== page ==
- House speaker announces anti-poverty recommendations
- Ryan describes ‘positive’ plan that can be used in campaigns
Speaker Paul Ryan unveiled the first plank of a House Republican legislative plan aimed at carving out an agenda for a party whose presumptive presidential nominee, Donald Trump, hasn’t offered many detailed policy positions.
Proposals aimed at fighting poverty are the first of six policy areas that Ryan and House leaders are addressing in their "Confident America" project.
The House plan Ryan announced Tuesday includes measures to give states more incentives to get people back to work faster or risk losing matching federal funds; to change how unemployment insurance works; and to give states more flexibility in transitioning many welfare programs into block-grant programs.
"We think the way to fight poverty is to fight its symptoms," Ryan said at a news conference at a residential treatment center in Washington’s Anacostia neighborhood. “We need to get to the root causes of poverty to fight the cycle of poverty."
Other proposals are aimed at boosting greater retirement savings, including expanding access to 401(k) retirement accounts, making it easier for small businesses to get together and provide such accounts, and changes to the Dodd-Frank financial regulation law that Republicans say would expand access to basic banking.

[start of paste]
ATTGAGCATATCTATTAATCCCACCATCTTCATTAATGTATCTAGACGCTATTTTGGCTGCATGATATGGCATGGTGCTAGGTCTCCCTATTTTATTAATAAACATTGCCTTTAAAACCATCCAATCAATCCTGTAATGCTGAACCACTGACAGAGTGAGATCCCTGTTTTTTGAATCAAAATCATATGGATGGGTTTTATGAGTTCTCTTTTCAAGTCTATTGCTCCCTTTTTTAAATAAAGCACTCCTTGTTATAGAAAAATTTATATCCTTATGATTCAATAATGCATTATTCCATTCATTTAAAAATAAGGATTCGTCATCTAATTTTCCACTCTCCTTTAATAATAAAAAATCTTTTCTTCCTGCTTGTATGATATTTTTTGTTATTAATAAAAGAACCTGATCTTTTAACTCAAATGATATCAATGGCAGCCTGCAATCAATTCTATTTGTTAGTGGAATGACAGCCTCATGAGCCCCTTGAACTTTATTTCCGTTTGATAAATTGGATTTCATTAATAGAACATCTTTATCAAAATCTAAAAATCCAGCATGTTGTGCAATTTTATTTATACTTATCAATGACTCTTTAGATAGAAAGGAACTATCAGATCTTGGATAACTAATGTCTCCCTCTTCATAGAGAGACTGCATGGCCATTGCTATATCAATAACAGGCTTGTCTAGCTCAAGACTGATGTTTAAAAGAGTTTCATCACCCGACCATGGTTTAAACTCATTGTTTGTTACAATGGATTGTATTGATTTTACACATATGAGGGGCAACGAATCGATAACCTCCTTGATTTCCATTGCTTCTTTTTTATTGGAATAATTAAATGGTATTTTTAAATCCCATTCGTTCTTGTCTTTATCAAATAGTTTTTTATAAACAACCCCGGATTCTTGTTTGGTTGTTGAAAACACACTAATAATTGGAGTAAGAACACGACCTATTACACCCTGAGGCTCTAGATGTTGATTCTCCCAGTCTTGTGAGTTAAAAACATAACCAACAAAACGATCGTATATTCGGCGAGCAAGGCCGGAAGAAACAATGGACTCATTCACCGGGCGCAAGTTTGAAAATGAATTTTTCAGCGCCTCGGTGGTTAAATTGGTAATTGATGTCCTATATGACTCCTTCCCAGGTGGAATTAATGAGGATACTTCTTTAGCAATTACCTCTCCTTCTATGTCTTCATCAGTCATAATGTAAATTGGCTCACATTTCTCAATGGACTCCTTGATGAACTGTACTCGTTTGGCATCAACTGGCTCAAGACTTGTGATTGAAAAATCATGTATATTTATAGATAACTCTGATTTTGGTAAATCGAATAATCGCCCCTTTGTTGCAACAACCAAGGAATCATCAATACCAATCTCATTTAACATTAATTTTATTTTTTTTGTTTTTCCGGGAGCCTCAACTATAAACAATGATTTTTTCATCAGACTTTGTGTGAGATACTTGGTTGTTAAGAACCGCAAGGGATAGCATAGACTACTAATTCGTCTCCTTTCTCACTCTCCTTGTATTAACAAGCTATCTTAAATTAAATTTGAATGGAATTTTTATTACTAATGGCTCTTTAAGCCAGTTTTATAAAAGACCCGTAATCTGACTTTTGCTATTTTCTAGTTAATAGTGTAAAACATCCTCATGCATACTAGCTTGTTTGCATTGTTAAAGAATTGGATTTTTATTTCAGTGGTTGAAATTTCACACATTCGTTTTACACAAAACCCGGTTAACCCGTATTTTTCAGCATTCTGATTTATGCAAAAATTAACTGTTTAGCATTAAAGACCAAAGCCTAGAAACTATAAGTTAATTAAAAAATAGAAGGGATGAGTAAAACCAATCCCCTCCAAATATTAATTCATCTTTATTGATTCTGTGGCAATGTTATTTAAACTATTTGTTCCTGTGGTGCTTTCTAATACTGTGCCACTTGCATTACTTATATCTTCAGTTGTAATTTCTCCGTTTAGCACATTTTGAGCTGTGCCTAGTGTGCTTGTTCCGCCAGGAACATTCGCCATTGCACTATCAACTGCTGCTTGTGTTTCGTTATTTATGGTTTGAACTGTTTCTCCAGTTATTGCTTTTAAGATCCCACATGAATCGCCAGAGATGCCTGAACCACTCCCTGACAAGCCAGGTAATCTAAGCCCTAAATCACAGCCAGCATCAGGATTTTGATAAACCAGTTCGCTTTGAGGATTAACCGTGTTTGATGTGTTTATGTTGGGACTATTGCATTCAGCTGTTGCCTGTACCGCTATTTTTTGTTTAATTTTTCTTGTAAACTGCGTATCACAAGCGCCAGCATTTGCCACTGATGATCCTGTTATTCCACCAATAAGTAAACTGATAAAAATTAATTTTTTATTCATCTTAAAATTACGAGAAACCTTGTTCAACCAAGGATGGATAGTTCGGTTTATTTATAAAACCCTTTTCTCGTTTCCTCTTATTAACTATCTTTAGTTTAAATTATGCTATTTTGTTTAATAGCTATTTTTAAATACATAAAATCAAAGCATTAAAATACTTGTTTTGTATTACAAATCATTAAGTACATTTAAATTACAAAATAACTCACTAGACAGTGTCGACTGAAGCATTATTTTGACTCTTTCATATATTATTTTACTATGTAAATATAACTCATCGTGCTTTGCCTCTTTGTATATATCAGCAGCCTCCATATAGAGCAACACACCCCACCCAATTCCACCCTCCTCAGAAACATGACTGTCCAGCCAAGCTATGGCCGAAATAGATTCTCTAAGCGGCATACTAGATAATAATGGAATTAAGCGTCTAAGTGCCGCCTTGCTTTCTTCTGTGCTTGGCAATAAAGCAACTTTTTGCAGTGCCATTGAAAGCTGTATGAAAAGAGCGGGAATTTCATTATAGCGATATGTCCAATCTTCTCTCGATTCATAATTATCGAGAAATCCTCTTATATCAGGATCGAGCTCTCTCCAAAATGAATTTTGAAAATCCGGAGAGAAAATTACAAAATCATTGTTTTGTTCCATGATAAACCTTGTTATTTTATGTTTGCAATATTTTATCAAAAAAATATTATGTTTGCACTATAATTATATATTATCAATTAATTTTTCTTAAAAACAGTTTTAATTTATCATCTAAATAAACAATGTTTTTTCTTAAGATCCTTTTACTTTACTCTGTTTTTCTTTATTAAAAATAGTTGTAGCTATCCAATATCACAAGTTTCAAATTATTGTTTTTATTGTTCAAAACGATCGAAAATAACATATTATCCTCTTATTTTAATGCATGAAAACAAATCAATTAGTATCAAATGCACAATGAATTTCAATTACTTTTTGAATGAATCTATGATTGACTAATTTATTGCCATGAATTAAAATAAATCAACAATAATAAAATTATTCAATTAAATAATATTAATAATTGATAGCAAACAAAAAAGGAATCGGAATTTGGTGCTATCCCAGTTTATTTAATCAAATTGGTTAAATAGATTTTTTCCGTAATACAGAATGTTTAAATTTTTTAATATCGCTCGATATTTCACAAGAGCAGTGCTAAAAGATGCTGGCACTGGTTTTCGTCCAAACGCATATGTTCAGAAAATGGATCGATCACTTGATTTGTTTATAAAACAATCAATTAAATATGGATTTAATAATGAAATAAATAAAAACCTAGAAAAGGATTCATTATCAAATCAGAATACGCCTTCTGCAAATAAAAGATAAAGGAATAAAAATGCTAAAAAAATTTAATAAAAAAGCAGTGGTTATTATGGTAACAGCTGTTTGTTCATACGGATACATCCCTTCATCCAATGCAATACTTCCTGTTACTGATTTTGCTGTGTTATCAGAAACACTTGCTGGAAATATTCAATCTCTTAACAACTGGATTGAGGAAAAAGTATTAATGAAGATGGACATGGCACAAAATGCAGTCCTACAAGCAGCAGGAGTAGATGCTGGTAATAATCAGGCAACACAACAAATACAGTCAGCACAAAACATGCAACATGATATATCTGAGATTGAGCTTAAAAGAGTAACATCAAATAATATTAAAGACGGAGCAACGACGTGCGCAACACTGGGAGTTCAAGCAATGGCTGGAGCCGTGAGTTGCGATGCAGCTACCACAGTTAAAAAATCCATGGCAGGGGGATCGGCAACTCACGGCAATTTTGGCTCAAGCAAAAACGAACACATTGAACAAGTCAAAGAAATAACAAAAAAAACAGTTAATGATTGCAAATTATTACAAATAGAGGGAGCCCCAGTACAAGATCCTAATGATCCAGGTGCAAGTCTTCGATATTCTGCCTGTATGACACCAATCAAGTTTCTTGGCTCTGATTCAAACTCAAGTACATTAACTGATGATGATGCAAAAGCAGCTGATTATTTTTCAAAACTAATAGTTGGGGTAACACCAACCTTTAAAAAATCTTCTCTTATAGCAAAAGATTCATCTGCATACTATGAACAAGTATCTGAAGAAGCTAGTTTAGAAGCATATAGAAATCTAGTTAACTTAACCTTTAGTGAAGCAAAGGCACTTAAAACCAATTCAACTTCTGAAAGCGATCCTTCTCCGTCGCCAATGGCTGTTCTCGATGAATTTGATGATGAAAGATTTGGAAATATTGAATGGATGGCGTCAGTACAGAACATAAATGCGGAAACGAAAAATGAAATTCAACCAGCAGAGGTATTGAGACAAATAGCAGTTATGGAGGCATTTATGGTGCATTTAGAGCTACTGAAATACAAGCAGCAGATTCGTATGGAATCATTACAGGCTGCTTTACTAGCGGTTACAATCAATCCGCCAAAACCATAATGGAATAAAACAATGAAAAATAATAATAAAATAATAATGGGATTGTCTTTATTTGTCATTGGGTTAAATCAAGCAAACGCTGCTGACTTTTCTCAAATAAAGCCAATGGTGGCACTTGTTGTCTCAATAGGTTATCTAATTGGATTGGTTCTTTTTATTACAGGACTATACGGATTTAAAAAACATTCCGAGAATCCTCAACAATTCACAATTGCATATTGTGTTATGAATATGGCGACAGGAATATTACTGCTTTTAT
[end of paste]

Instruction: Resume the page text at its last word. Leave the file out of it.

The recommendations are aimed at building a legislative agenda for Republicans in 2017, but they will also provide a benchmark to evaluate whether Trump’s policy agenda lines up with that of House Republicans. A national security plan is set to be unveiled Thursday.
War on Poverty
In documents released describing the plan, Ryan said it would create "a better way to fight poverty," based on the notion that upward mobility won’t come through more government safety-net spending and programs.
Asked at the news conference about Democratic proposals to raise the federal minimum wage, Ryan said, “That will do more harm than good” reducing the number of entry-level jobs.
“The whole point is having an economy that bids up wages” with better education and skills training, the speaker said.
Ryan’s proposal starts with a basic assertion that Americans today are no better off than when President Lyndon B. Johnson unveiled his "Great Society" program and the "war on poverty" in 1964, a claim many Democrats and others dispute.
Billed as the work of a special House task force, the package builds on a number of ideas that Ryan, of Wisconsin, and other conservatives have previously advocated. Two years ago, Ryan released a plan to overhaul the nation’s welfare system, including replacing most federal programs with block grants to states.
Altogether, Ryan said it will be a positive legislative agenda for 2017 that House Republicans can use in their campaigns. And he wrote in an op-ed last week, in endorsing Trump, that he was confident his party’s presumptive presidential nominee "can make it a reality."
Democrats quickly panned the plan. Rosa DeLauro of Connecticut, the top Democrat on the House Appropriations subcommittee that funds health and labor programs, said in a statement that the claims by Ryan and Republicans that the poverty rate has remained flat since Johnson’s war on poverty began in 1964 are misleading and "distort the truth."
"The poverty rate has fallen substantially since we began the war on poverty, and as of 2014, we have cut the overall poverty rate by 40 percent, and the child poverty rate by 35 percent," DeLauro said.